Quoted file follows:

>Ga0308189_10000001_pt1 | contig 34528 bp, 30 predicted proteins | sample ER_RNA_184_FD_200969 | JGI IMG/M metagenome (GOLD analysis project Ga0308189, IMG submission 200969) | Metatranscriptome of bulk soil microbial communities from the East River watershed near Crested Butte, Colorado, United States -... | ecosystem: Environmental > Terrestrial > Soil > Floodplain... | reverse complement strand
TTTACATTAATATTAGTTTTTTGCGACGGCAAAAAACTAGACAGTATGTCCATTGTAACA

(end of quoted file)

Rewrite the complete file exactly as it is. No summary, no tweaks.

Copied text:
>Ga0308189_10000001_pt1 | contig 34528 bp, 30 predicted proteins | sample ER_RNA_184_FD_200969 | JGI IMG/M metagenome (GOLD analysis project Ga0308189, IMG submission 200969) | Metatranscriptome of bulk soil microbial communities from the East River watershed near Crested Butte, Colorado, United States -... | ecosystem: Environmental > Terrestrial > Soil > Floodplain... | reverse complement strand
TTTACATTAATATTAGTTTTTTGCGACGGCAAAAAACTAGACAGTATGTCCATTGTAACA